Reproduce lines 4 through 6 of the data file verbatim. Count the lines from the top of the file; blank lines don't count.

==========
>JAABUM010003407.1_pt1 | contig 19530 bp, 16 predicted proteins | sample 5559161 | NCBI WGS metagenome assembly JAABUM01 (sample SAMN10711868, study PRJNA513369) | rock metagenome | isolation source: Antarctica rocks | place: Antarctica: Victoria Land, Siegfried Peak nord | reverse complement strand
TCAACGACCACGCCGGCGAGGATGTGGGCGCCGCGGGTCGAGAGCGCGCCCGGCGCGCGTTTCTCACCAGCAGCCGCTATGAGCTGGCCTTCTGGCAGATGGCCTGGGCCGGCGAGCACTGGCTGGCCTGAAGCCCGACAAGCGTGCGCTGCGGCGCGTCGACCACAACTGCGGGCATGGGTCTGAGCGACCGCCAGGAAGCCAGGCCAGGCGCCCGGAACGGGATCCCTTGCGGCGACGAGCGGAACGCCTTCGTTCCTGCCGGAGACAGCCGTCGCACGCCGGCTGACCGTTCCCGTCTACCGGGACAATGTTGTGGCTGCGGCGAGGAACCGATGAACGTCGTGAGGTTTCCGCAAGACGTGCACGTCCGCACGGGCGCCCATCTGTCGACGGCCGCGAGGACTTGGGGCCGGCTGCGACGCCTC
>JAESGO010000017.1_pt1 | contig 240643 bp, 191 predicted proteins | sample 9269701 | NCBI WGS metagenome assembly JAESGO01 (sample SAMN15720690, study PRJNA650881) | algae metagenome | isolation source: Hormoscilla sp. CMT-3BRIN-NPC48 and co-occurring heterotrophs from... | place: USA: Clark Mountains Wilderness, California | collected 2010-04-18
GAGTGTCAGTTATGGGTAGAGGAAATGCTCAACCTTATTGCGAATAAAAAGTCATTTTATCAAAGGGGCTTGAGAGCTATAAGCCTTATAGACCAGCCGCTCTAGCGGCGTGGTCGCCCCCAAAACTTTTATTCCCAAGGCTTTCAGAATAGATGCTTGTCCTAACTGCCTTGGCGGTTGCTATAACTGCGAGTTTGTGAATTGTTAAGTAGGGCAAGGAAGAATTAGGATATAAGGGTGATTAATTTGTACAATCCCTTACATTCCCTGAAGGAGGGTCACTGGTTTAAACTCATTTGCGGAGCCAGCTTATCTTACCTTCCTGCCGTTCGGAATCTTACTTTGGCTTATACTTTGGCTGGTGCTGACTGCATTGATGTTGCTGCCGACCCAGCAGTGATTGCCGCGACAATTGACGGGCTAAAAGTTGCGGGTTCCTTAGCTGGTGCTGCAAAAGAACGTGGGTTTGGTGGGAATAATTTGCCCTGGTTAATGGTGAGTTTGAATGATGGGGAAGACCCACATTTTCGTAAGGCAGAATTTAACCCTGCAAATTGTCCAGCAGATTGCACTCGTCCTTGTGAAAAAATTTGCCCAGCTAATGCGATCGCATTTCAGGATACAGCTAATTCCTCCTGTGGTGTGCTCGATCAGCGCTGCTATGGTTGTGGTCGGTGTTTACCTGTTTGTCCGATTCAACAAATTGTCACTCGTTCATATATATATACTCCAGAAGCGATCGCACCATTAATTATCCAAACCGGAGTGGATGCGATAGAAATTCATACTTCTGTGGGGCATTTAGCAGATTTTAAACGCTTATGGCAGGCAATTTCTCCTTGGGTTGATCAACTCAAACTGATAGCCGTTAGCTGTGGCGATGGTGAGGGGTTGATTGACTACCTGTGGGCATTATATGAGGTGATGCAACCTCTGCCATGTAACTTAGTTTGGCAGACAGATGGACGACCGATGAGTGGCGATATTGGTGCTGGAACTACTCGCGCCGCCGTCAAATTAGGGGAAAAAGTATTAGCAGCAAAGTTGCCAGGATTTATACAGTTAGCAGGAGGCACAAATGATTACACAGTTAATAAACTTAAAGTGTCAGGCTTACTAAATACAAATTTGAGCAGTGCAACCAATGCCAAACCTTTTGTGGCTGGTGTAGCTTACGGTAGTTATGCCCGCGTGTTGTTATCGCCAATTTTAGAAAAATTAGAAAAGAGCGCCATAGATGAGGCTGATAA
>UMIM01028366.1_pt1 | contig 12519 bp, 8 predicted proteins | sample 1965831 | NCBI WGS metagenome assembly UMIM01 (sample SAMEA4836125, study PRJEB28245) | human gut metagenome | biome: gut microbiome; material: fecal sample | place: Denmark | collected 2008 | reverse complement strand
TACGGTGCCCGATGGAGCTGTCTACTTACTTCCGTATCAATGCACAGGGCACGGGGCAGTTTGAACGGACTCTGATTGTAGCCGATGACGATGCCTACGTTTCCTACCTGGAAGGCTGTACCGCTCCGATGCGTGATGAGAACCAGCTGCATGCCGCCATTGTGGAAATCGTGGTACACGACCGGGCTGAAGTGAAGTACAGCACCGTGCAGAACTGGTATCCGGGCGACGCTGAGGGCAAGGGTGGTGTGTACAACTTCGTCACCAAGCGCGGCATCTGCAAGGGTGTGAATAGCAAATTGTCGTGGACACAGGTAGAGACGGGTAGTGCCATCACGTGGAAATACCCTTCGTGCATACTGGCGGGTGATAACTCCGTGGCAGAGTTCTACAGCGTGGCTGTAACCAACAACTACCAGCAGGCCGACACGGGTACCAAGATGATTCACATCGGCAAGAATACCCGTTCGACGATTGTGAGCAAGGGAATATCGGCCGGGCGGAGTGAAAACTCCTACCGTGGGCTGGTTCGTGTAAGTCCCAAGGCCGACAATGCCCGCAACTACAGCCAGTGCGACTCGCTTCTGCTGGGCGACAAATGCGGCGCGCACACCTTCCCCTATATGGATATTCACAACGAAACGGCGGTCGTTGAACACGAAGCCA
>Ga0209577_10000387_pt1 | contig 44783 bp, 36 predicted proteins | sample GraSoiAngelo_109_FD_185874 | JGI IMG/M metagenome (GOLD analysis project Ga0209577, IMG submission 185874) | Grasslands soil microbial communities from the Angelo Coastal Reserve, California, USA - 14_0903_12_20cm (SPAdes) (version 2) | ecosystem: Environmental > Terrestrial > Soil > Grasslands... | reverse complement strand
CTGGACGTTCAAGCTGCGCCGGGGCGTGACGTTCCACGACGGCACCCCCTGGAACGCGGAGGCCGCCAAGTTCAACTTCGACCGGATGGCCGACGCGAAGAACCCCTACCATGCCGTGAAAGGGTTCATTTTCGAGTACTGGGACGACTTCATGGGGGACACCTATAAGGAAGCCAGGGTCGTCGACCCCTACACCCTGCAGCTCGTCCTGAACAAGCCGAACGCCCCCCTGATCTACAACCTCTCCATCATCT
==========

GAGTGTCAGTTATGGGTAGAGGAAATGCTCAACCTTATTGCGAATAAAAAGTCATTTTATCAAAGGGGCTTGAGAGCTATAAGCCTTATAGACCAGCCGCTCTAGCGGCGTGGTCGCCCCCAAAACTTTTATTCCCAAGGCTTTCAGAATAGATGCTTGTCCTAACTGCCTTGGCGGTTGCTATAACTGCGAGTTTGTGAATTGTTAAGTAGGGCAAGGAAGAATTAGGATATAAGGGTGATTAATTTGTACAATCCCTTACATTCCCTGAAGGAGGGTCACTGGTTTAAACTCATTTGCGGAGCCAGCTTATCTTACCTTCCTGCCGTTCGGAATCTTACTTTGGCTTATACTTTGGCTGGTGCTGACTGCATTGATGTTGCTGCCGACCCAGCAGTGATTGCCGCGACAATTGACGGGCTAAAAGTTGCGGGTTCCTTAGCTGGTGCTGCAAAAGAACGTGGGTTTGGTGGGAATAATTTGCCCTGGTTAATGGTGAGTTTGAATGATGGGGAAGACCCACATTTTCGTAAGGCAGAATTTAACCCTGCAAATTGTCCAGCAGATTGCACTCGTCCTTGTGAAAAAATTTGCCCAGCTAATGCGATCGCATTTCAGGATACAGCTAATTCCTCCTGTGGTGTGCTCGATCAGCGCTGCTATGGTTGTGGTCGGTGTTTACCTGTTTGTCCGATTCAACAAATTGTCACTCGTTCATATATATATACTCCAGAAGCGATCGCACCATTAATTATCCAAACCGGAGTGGATGCGATAGAAATTCATACTTCTGTGGGGCATTTAGCAGATTTTAAACGCTTATGGCAGGCAATTTCTCCTTGGGTTGATCAACTCAAACTGATAGCCGTTAGCTGTGGCGATGGTGAGGGGTTGATTGACTACCTGTGGGCATTATATGAGGTGATGCAACCTCTGCCATGTAACTTAGTTTGGCAGACAGATGGACGACCGATGAGTGGCGATATTGGTGCTGGAACTACTCGCGCCGCCGTCAAATTAGGGGAAAAAGTATTAGCAGCAAAGTTGCCAGGATTTATACAGTTAGCAGGAGGCACAAATGATTACACAGTTAATAAACTTAAAGTGTCAGGCTTACTAAATACAAATTTGAGCAGTGCAACCAATGCCAAACCTTTTGTGGCTGGTGTAGCTTACGGTAGTTATGCCCGCGTGTTGTTATCGCCAATTTTAGAAAAATTAGAAAAGAGCGCCATAGATGAGGCTGATAA
>UMIM01028366.1_pt1 | contig 12519 bp, 8 predicted proteins | sample 1965831 | NCBI WGS metagenome assembly UMIM01 (sample SAMEA4836125, study PRJEB28245) | human gut metagenome | biome: gut microbiome; material: fecal sample | place: Denmark | collected 2008 | reverse complement strand
TACGGTGCCCGATGGAGCTGTCTACTTACTTCCGTATCAATGCACAGGGCACGGGGCAGTTTGAACGGACTCTGATTGTAGCCGATGACGATGCCTACGTTTCCTACCTGGAAGGCTGTACCGCTCCGATGCGTGATGAGAACCAGCTGCATGCCGCCATTGTGGAAATCGTGGTACACGACCGGGCTGAAGTGAAGTACAGCACCGTGCAGAACTGGTATCCGGGCGACGCTGAGGGCAAGGGTGGTGTGTACAACTTCGTCACCAAGCGCGGCATCTGCAAGGGTGTGAATAGCAAATTGTCGTGGACACAGGTAGAGACGGGTAGTGCCATCACGTGGAAATACCCTTCGTGCATACTGGCGGGTGATAACTCCGTGGCAGAGTTCTACAGCGTGGCTGTAACCAACAACTACCAGCAGGCCGACACGGGTACCAAGATGATTCACATCGGCAAGAATACCCGTTCGACGATTGTGAGCAAGGGAATATCGGCCGGGCGGAGTGAAAACTCCTACCGTGGGCTGGTTCGTGTAAGTCCCAAGGCCGACAATGCCCGCAACTACAGCCAGTGCGACTCGCTTCTGCTGGGCGACAAATGCGGCGCGCACACCTTCCCCTATATGGATATTCACAACGAAACGGCGGTCGTTGAACACGAAGCCA